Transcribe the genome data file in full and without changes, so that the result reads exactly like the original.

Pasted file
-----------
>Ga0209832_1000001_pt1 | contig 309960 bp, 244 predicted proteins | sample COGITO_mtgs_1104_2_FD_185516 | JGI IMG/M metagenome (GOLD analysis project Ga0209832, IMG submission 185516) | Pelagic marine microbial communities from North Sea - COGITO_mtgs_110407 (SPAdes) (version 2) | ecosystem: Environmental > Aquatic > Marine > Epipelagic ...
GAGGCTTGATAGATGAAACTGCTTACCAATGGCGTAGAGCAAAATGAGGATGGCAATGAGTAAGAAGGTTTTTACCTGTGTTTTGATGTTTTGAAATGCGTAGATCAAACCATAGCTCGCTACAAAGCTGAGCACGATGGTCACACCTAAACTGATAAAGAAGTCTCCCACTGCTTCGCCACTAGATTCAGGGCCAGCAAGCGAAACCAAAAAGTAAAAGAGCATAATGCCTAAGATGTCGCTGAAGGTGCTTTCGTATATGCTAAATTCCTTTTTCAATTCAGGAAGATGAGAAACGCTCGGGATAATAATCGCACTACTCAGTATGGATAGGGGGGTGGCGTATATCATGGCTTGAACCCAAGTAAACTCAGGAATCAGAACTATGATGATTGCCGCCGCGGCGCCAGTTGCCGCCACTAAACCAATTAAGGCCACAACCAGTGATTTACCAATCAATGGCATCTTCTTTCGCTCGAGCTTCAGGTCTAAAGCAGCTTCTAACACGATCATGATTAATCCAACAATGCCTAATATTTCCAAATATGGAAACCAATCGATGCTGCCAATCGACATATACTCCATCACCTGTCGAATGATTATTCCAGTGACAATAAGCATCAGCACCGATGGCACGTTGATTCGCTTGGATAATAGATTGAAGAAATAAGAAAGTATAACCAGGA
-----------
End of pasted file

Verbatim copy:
>Ga0209832_1000001_pt1 | contig 309960 bp, 244 predicted proteins | sample COGITO_mtgs_1104_2_FD_185516 | JGI IMG/M metagenome (GOLD analysis project Ga0209832, IMG submission 185516) | Pelagic marine microbial communities from North Sea - COGITO_mtgs_110407 (SPAdes) (version 2) | ecosystem: Environmental > Aquatic > Marine > Epipelagic ...
GAGGCTTGATAGATGAAACTGCTTACCAATGGCGTAGAGCAAAATGAGGATGGCAATGAGTAAGAAGGTTTTTACCTGTGTTTTGATGTTTTGAAATGCGTAGATCAAACCATAGCTCGCTACAAAGCTGAGCACGATGGTCACACCTAAACTGATAAAGAAGTCTCCCACTGCTTCGCCACTAGATTCAGGGCCAGCAAGCGAAACCAAAAAGTAAAAGAGCATAATGCCTAAGATGTCGCTGAAGGTGCTTTCGTATATGCTAAATTCCTTTTTCAATTCAGGAAGATGAGAAACGCTCGGGATAATAATCGCACTACTCAGTATGGATAGGGGGGTGGCGTATATCATGGCTTGAACCCAAGTAAACTCAGGAATCAGAACTATGATGATTGCCGCCGCGGCGCCAGTTGCCGCCACTAAACCAATTAAGGCCACAACCAGTGATTTACCAATCAATGGCATCTTCTTTCGCTCGAGCTTCAGGTCTAAAGCAGCTTCTAACACGATCATGATTAATCCAACAATGCCTAATATTTCCAAATATGGAAACCAATCGATGCTGCCAATCGACATATACTCCATCACCTGTCGAATGATTATTCCAGTGACAATAAGCATCAGCACCGATGGCACGTTGATTCGCTTGGATAATAGATTGAAGAAATAAGAAAGTATAACCAGGA